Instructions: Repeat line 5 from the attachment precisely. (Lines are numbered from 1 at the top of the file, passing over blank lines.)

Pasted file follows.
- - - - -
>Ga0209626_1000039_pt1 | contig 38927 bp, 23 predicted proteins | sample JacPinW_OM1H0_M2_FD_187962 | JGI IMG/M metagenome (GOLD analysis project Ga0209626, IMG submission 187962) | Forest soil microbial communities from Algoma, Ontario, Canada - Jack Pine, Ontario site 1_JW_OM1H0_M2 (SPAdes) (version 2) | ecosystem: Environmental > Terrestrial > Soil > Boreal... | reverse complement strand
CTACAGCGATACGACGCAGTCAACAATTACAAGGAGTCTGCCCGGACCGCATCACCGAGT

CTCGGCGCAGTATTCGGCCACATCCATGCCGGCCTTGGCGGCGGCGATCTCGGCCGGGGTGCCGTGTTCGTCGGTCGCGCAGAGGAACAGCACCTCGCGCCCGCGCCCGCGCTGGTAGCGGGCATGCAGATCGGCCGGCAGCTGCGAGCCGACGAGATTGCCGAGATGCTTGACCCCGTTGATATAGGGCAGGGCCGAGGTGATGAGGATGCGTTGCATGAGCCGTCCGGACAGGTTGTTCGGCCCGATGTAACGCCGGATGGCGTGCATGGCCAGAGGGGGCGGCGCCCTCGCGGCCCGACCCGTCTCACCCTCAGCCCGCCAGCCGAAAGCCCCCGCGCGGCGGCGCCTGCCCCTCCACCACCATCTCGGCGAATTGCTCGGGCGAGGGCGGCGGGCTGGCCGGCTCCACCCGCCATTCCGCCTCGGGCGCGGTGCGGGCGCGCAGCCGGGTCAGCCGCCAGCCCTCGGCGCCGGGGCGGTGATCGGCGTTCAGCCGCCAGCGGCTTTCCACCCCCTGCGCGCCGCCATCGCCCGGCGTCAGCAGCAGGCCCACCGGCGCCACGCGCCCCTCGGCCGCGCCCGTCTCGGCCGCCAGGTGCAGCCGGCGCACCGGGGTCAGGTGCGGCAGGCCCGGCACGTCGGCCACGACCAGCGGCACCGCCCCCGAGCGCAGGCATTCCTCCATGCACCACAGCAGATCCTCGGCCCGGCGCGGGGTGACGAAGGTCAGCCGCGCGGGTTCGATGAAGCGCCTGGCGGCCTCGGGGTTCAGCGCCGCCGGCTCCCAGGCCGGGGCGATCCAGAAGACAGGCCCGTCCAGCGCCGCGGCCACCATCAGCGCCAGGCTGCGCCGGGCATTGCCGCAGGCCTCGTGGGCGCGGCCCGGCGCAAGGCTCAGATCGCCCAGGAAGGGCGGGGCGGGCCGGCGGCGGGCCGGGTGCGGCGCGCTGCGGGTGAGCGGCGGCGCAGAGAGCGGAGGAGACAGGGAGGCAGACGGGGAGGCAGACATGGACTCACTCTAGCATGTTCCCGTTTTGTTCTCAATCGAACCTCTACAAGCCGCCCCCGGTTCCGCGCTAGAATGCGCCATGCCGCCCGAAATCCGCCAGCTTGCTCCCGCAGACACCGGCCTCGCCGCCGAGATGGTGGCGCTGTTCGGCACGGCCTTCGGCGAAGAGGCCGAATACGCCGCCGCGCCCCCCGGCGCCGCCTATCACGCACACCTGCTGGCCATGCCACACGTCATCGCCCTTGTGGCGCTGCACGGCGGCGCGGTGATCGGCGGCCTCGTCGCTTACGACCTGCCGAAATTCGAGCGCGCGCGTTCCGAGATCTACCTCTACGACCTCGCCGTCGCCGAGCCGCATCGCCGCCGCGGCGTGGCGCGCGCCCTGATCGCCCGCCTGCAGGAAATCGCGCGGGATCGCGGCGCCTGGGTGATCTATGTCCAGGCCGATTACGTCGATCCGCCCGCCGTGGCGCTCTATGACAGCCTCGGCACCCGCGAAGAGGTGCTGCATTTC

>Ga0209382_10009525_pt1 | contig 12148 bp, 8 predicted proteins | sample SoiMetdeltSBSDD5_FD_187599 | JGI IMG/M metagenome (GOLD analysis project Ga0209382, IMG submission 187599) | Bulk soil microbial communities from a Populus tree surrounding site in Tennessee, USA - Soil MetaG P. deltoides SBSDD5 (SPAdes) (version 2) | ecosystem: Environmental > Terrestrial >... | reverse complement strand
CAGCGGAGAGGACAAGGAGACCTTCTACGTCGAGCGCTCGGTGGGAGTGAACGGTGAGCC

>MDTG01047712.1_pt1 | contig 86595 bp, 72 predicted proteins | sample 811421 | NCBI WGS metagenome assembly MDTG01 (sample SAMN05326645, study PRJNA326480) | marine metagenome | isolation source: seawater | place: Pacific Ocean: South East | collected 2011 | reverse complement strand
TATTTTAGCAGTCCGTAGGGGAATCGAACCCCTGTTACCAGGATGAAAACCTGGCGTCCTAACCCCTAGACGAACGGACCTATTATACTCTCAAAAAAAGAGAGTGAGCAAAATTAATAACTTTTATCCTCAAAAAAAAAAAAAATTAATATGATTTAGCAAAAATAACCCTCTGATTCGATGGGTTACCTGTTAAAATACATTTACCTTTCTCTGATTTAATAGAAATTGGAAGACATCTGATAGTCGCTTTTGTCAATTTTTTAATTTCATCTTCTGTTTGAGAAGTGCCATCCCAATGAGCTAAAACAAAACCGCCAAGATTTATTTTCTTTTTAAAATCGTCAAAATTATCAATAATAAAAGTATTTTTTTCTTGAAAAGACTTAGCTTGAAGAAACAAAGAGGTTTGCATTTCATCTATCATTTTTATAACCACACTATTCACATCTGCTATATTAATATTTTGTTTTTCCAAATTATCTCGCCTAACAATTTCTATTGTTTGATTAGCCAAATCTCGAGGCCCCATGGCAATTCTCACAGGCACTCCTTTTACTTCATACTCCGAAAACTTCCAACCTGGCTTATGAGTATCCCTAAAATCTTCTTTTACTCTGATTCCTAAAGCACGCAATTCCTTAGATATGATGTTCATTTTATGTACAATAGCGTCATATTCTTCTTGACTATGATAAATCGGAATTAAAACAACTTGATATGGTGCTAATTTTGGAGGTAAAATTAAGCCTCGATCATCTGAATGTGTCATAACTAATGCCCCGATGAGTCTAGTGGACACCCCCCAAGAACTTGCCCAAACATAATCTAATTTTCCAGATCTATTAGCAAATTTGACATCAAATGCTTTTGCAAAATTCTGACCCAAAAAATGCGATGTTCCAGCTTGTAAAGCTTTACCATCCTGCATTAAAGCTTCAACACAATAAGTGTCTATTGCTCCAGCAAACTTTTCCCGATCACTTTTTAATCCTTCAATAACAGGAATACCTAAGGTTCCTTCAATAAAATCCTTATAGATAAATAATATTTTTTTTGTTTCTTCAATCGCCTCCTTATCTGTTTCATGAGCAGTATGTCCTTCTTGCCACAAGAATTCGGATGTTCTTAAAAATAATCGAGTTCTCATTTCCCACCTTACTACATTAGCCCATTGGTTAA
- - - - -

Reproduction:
CAGCGGAGAGGACAAGGAGACCTTCTACGTCGAGCGCTCGGTGGGAGTGAACGGTGAGCC